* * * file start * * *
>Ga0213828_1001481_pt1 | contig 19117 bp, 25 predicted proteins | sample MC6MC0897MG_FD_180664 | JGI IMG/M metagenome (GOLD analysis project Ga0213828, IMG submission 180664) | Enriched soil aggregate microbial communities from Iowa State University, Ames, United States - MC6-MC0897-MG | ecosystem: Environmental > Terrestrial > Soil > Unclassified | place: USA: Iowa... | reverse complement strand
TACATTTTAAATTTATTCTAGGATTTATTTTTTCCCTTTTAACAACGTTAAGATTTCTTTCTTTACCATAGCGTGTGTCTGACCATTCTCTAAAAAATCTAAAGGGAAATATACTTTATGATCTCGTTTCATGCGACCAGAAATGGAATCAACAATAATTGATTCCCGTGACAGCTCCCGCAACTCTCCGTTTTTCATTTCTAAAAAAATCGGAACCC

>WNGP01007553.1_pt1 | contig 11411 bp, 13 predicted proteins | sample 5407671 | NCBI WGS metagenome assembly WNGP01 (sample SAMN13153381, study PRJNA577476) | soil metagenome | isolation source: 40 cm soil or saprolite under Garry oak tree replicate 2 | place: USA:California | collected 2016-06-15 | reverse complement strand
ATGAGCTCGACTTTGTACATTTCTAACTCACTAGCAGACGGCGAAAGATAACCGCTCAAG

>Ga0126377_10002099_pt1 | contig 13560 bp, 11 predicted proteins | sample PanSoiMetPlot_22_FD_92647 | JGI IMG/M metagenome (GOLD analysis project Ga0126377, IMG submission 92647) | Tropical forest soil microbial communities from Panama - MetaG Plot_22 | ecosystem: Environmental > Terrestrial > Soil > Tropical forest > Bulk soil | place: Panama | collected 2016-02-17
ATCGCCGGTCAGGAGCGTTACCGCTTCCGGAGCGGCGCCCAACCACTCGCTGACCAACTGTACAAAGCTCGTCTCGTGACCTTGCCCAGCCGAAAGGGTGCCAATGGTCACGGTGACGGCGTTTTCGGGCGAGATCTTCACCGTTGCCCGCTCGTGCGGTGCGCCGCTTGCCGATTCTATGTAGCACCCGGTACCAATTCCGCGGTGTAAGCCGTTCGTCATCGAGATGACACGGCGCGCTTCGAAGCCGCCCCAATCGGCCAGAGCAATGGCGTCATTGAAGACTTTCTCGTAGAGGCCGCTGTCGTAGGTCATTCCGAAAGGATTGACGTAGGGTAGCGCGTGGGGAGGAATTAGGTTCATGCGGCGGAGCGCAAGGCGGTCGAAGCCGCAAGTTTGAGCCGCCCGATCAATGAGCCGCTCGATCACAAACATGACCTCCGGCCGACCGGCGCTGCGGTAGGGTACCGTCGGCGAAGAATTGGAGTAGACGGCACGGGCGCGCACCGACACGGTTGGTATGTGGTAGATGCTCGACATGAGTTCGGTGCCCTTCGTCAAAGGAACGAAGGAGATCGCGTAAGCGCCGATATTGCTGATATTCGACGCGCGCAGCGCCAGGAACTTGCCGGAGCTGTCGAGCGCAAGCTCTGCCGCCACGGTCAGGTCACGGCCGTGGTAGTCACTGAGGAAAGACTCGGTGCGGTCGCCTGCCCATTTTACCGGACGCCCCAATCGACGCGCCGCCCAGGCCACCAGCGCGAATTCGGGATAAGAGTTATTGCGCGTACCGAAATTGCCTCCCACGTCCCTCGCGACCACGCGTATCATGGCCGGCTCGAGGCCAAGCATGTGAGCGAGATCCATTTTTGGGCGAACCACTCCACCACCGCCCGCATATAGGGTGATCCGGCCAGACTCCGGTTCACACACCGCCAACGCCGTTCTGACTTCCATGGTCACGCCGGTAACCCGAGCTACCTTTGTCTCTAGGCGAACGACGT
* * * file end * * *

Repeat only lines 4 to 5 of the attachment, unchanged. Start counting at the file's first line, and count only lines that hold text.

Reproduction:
ATGAGCTCGACTTTGTACATTTCTAACTCACTAGCAGACGGCGAAAGATAACCGCTCAAG

>Ga0126377_10002099_pt1 | contig 13560 bp, 11 predicted proteins | sample PanSoiMetPlot_22_FD_92647 | JGI IMG/M metagenome (GOLD analysis project Ga0126377, IMG submission 92647) | Tropical forest soil microbial communities from Panama - MetaG Plot_22 | ecosystem: Environmental > Terrestrial > Soil > Tropical forest > Bulk soil | place: Panama | collected 2016-02-17